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A small makeshift farm next to shops and residences raises chickens and cows in New Delhi. (Simon de Trey-White For The Globe and Mail)
A small makeshift farm next to shops and residences raises chickens and cows in New Delhi. (Simon de Trey-White For The Globe and Mail)

From city street to steakhouse: Inside India’s bullish beef market Add to ...

Alas for the sacred cow: Beef exports from India are expected to surge 30 per cent this year, giving this country a quarter of the world market.

This is a good-news story in a lurching economy. Livestock industries, from eggs to pigs to butter, are expanding rapidly, and it is growth that directly engages the poorest people in the country.

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Three-quarters of India’s livestock is produced by small-scale farmers, the majority of them women, and by landless people who raise animals at home.

Only three years ago, India’s market share was just 8 per cent, according to the U.S. Department of Agriculture, which says India will be the single biggest exporter of beef.

Demand is being driven from the Middle East and fast-growing economies in Southeast Asia, countries that want low-cost products.

Vietnam was the biggest buyer last year.

More lucrative markets such as the European Union are still closed to India because of strict food-safety standards.

The potential for expanded profit and job creation in the livestock sector is huge, but so are the challenges. Despite its soaring growth, there is remarkably little effort under way to channel the energy of these individual Indian farmers into an efficient food-production system.

As the livestock sector grows, so do the risks of disease because farmers and animals live in close proximity. And the environmental implications are grim: Ruminants are a significant producer of greenhouse gases and raising livestock strains water resources.

In truth India’s cows – considered sacred by Hindus – have been largely unscathed by the boom. The product exported from India and labelled “beef” is almost entirely water buffalo meat.

Those buffaloes are raised not on any dedicated farms, but in pairs and herds of a half-dozen animals by low-income farmers. In this sprawling city in Uttar Pradesh, for example, the Pal family raises seven buffaloes and two cows, which they keep in the open front yard of their small house in the centre of the city. The animals’ dung is collected in towering piles in the street on either side of the property. During the day the animals are grazed in local parks.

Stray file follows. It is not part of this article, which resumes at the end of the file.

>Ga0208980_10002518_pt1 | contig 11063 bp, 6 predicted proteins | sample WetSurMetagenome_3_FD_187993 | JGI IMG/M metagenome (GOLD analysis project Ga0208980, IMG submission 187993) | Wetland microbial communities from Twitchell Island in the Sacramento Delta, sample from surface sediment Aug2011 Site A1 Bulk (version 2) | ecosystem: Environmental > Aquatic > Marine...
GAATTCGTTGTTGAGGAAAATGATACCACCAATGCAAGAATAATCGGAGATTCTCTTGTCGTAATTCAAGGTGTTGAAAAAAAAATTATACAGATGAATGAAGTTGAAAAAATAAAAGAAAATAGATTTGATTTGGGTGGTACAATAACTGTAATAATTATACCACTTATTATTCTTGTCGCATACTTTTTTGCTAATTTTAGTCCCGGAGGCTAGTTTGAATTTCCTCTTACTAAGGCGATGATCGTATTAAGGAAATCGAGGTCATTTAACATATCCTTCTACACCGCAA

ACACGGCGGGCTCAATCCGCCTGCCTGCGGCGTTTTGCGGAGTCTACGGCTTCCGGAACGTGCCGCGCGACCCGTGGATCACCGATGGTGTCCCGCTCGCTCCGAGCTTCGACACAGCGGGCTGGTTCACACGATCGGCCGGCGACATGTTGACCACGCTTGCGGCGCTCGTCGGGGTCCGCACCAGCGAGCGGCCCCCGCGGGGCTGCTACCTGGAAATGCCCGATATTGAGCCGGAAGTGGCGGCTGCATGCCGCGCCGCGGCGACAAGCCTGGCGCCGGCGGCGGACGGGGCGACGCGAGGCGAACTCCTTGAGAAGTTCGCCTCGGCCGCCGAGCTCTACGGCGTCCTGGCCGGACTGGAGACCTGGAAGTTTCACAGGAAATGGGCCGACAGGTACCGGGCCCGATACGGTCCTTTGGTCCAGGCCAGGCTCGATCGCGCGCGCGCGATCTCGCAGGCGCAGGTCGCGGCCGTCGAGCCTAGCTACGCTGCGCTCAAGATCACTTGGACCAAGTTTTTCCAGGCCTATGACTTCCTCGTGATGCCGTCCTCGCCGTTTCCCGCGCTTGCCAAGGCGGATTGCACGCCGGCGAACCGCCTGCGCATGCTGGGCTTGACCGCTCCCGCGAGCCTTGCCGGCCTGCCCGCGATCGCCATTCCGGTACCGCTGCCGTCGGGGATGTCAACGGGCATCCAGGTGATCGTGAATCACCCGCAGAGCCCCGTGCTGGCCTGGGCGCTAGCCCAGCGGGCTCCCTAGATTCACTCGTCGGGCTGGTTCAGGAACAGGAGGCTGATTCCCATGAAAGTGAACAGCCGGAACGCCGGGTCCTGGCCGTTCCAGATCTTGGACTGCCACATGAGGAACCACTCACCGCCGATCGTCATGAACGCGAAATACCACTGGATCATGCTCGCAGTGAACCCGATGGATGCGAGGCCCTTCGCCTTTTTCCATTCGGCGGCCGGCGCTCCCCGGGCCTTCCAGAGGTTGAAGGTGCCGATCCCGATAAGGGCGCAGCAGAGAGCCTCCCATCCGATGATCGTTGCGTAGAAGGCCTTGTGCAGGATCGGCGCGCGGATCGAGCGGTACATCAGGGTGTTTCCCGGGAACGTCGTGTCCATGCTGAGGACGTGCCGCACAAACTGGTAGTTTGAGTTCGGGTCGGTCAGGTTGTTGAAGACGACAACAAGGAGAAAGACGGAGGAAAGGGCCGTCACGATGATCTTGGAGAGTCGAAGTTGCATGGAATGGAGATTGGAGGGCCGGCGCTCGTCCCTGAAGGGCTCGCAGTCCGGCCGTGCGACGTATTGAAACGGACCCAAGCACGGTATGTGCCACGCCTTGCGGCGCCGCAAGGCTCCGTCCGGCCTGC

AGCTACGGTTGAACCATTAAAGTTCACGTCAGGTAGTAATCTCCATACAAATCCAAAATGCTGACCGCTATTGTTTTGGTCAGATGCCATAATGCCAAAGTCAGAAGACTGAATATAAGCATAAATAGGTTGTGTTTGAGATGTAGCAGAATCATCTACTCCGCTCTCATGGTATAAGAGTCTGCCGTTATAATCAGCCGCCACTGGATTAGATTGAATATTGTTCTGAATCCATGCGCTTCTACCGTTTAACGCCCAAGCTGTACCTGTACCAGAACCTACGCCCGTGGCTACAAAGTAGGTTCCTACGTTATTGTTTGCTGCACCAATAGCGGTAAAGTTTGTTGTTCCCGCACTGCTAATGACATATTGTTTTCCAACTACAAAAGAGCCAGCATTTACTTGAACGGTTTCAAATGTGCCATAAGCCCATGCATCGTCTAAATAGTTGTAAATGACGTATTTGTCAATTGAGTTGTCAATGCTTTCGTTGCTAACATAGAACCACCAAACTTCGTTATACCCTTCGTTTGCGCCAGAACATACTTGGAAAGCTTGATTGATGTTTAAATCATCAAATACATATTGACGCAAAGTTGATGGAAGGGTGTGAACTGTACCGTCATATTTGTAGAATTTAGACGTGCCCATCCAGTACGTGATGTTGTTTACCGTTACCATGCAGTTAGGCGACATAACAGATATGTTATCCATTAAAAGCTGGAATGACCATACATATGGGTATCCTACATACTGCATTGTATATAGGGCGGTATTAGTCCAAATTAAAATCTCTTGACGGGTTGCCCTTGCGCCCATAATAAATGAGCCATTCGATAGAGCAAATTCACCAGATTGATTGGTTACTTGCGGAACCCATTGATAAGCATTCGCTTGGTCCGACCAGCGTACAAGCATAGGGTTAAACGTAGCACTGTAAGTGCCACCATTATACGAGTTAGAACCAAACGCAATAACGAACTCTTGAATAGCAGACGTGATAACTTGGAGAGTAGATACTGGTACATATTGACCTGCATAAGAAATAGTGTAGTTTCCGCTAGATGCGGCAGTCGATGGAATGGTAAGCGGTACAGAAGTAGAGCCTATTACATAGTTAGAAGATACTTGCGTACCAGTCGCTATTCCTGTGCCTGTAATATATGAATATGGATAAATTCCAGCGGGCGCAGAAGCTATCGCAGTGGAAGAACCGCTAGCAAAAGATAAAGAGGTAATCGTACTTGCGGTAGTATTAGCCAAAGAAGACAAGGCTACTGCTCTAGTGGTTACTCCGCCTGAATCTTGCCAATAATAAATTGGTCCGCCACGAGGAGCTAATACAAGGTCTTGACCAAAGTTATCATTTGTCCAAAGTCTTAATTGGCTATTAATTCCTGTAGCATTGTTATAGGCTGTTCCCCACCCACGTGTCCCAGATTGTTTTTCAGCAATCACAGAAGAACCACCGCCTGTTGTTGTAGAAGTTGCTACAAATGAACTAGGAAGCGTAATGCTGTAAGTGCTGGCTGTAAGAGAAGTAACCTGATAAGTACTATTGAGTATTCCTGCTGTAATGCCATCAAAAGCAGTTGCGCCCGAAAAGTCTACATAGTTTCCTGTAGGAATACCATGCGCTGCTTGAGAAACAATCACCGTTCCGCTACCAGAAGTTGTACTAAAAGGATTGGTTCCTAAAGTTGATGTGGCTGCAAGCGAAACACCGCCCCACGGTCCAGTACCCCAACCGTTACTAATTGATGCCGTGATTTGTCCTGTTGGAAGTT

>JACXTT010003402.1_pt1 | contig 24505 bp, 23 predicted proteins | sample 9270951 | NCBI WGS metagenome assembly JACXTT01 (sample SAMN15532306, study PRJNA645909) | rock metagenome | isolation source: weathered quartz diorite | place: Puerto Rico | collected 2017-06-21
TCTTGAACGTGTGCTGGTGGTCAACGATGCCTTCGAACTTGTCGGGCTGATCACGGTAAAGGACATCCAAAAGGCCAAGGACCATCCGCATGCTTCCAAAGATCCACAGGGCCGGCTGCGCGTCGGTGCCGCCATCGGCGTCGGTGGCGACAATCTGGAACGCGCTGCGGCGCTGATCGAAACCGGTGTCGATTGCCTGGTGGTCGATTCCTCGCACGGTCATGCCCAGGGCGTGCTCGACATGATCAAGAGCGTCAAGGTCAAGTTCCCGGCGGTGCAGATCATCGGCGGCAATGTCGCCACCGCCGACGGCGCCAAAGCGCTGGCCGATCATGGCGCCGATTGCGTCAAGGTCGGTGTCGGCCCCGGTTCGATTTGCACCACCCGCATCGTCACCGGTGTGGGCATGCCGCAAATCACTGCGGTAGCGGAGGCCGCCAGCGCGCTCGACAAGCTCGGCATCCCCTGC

“We raise them here in the city so we can sell more milk,” said Parul Pal, as her toddler son played in a mucky puddle. “It’s the only way we have to earn anything.”

Domestic demand for meat and dairy products is also exploding. But profits aren’t going up much because fodder and grain prices rise just as fast as demand, said Ms. Pal. Meat sales are growing at 17 per cent a year, as income levels rise and ever more people move to cities and change their eating patterns.

“Most Indians are not vegetarians by choice but by compulsion,” noted Purvi Mehta, who heads the Asia office of the International Livestock Research Institute.

Milk is India’s great success story – the country has been the world’s largest milk producer since 1998 – but this sector too is largely unorganized or informal. Every second rural household owns a dairy animal, either a cow or a buffalo, but 90 per cent of these households have only between one and three animals, according to Dilip Rath, managing director of the National Dairy Development Board. The milk is collected at individual households, and most of it is sold in the neighbourhood because of a strong cultural preference for fresh milk.

Significant production gains could be made through scientific breeding, feeding and animal management, Mr. Rath said. There are almost no preventive veterinary services, for example. Most Indian dairy animals are fed on crop residue – because very little land is used to grow fodder – which is an inefficient way of raising animals.